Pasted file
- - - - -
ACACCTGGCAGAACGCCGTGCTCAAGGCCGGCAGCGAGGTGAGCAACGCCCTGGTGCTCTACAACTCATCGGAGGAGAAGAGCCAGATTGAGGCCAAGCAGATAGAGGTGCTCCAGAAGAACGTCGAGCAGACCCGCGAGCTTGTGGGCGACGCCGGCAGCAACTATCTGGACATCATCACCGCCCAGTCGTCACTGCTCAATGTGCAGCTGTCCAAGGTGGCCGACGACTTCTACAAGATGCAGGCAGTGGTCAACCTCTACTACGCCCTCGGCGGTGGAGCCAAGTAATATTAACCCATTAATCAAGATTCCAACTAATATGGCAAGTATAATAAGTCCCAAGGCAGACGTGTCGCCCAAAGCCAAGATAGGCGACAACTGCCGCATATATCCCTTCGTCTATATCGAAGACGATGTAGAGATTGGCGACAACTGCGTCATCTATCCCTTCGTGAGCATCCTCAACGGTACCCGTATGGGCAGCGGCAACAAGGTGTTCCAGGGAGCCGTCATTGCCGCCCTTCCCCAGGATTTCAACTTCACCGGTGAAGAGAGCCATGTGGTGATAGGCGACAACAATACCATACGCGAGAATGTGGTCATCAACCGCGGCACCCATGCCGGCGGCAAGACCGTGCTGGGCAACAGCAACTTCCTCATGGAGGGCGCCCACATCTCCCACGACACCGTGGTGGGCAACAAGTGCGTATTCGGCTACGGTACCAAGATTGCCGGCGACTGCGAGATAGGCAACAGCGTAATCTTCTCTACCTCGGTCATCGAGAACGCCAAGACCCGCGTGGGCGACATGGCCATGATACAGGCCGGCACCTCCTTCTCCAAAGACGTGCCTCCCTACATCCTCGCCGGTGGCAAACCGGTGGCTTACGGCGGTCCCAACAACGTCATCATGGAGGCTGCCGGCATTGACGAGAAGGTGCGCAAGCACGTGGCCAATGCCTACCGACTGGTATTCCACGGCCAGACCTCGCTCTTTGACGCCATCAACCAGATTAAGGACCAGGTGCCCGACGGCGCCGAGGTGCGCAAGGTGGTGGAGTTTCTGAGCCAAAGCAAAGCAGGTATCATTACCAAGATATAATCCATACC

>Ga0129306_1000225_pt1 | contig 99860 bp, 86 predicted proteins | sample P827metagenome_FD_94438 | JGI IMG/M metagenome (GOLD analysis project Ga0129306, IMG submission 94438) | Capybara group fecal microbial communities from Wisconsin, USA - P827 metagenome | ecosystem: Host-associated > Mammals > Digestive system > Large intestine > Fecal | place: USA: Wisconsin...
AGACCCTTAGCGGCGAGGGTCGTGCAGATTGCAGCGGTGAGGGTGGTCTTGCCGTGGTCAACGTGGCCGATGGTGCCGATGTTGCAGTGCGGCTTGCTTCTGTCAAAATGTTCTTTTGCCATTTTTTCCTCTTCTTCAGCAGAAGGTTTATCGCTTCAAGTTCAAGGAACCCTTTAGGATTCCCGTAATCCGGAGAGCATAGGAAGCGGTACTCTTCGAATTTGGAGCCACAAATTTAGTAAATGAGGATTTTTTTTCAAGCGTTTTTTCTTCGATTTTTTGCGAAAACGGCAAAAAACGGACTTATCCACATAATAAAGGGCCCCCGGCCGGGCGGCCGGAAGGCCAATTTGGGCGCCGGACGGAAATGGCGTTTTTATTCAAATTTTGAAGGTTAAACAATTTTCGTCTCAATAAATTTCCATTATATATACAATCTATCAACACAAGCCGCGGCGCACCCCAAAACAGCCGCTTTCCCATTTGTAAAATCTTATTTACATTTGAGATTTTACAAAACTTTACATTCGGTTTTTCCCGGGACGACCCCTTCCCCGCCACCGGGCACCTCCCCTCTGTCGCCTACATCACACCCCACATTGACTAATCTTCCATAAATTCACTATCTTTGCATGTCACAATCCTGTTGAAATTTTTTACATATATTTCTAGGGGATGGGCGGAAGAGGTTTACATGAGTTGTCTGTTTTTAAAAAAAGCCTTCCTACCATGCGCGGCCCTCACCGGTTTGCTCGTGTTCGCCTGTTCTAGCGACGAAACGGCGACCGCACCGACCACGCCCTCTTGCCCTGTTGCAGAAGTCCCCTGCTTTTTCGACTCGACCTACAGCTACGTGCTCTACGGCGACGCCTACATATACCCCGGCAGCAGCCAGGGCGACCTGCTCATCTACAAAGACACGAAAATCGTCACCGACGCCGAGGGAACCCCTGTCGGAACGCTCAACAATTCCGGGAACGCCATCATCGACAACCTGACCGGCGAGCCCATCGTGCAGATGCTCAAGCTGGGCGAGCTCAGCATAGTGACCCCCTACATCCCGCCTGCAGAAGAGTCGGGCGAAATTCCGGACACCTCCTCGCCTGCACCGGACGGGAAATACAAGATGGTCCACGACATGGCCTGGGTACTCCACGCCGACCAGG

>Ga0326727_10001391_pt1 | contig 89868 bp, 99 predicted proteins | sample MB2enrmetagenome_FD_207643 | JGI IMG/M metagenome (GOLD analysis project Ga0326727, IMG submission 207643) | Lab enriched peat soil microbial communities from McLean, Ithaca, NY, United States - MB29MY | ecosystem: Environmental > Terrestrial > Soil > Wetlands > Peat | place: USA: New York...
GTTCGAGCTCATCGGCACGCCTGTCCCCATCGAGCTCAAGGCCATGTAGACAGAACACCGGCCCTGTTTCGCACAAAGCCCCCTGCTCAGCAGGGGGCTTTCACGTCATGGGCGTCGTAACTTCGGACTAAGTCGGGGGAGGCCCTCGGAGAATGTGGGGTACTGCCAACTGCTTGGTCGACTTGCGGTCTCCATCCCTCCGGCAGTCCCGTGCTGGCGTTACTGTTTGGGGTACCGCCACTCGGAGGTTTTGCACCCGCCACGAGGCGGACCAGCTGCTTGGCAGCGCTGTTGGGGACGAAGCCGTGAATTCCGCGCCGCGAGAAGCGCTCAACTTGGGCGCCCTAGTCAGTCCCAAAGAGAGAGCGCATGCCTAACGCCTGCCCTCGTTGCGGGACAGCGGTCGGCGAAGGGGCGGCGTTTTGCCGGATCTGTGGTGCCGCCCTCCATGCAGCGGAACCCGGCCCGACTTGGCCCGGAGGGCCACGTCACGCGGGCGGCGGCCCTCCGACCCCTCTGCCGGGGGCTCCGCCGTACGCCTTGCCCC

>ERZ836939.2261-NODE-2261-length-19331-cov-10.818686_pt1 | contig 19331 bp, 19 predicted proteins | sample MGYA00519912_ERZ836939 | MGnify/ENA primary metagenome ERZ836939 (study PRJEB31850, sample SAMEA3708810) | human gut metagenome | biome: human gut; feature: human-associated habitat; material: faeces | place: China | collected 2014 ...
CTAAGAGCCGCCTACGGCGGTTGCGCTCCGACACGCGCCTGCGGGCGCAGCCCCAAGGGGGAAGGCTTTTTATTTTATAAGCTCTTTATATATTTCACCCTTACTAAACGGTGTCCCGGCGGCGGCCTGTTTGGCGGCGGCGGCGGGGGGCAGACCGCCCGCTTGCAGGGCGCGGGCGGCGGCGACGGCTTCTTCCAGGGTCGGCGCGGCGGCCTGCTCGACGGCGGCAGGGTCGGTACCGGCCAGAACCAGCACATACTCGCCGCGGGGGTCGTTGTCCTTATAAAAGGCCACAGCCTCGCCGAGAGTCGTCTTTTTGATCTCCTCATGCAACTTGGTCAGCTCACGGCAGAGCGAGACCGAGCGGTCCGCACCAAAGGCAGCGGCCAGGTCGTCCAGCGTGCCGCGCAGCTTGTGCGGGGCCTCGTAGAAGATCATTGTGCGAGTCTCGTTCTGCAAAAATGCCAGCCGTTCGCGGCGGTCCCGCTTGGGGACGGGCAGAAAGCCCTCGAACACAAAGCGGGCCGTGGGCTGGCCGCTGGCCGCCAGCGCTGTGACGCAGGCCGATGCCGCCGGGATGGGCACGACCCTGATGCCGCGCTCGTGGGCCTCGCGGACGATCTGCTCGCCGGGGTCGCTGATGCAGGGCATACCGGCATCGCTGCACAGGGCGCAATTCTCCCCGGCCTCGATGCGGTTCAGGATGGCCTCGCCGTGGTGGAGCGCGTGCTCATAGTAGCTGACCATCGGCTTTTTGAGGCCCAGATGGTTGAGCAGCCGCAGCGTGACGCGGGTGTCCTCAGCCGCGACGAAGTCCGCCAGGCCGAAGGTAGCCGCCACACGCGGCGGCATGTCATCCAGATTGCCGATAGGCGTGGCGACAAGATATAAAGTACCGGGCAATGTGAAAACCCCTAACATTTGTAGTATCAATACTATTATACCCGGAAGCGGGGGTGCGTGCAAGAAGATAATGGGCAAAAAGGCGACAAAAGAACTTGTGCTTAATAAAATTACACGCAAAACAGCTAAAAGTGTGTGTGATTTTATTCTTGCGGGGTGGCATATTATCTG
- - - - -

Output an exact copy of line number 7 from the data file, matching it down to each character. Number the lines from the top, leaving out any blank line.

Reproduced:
CTAAGAGCCGCCTACGGCGGTTGCGCTCCGACACGCGCCTGCGGGCGCAGCCCCAAGGGGGAAGGCTTTTTATTTTATAAGCTCTTTATATATTTCACCCTTACTAAACGGTGTCCCGGCGGCGGCCTGTTTGGCGGCGGCGGCGGGGGGCAGACCGCCCGCTTGCAGGGCGCGGGCGGCGGCGACGGCTTCTTCCAGGGTCGGCGCGGCGGCCTGCTCGACGGCGGCAGGGTCGGTACCGGCCAGAACCAGCACATACTCGCCGCGGGGGTCGTTGTCCTTATAAAAGGCCACAGCCTCGCCGAGAGTCGTCTTTTTGATCTCCTCATGCAACTTGGTCAGCTCACGGCAGAGCGAGACCGAGCGGTCCGCACCAAAGGCAGCGGCCAGGTCGTCCAGCGTGCCGCGCAGCTTGTGCGGGGCCTCGTAGAAGATCATTGTGCGAGTCTCGTTCTGCAAAAATGCCAGCCGTTCGCGGCGGTCCCGCTTGGGGACGGGCAGAAAGCCCTCGAACACAAAGCGGGCCGTGGGCTGGCCGCTGGCCGCCAGCGCTGTGACGCAGGCCGATGCCGCCGGGATGGGCACGACCCTGATGCCGCGCTCGTGGGCCTCGCGGACGATCTGCTCGCCGGGGTCGCTGATGCAGGGCATACCGGCATCGCTGCACAGGGCGCAATTCTCCCCGGCCTCGATGCGGTTCAGGATGGCCTCGCCGTGGTGGAGCGCGTGCTCATAGTAGCTGACCATCGGCTTTTTGAGGCCCAGATGGTTGAGCAGCCGCAGCGTGACGCGGGTGTCCTCAGCCGCGACGAAGTCCGCCAGGCCGAAGGTAGCCGCCACACGCGGCGGCATGTCATCCAGATTGCCGATAGGCGTGGCGACAAGATATAAAGTACCGGGCAATGTGAAAACCCCTAACATTTGTAGTATCAATACTATTATACCCGGAAGCGGGGGTGCGTGCAAGAAGATAATGGGCAAAAAGGCGACAAAAGAACTTGTGCTTAATAAAATTACACGCAAAACAGCTAAAAGTGTGTGTGATTTTATTCTTGCGGGGTGGCATATTATCTG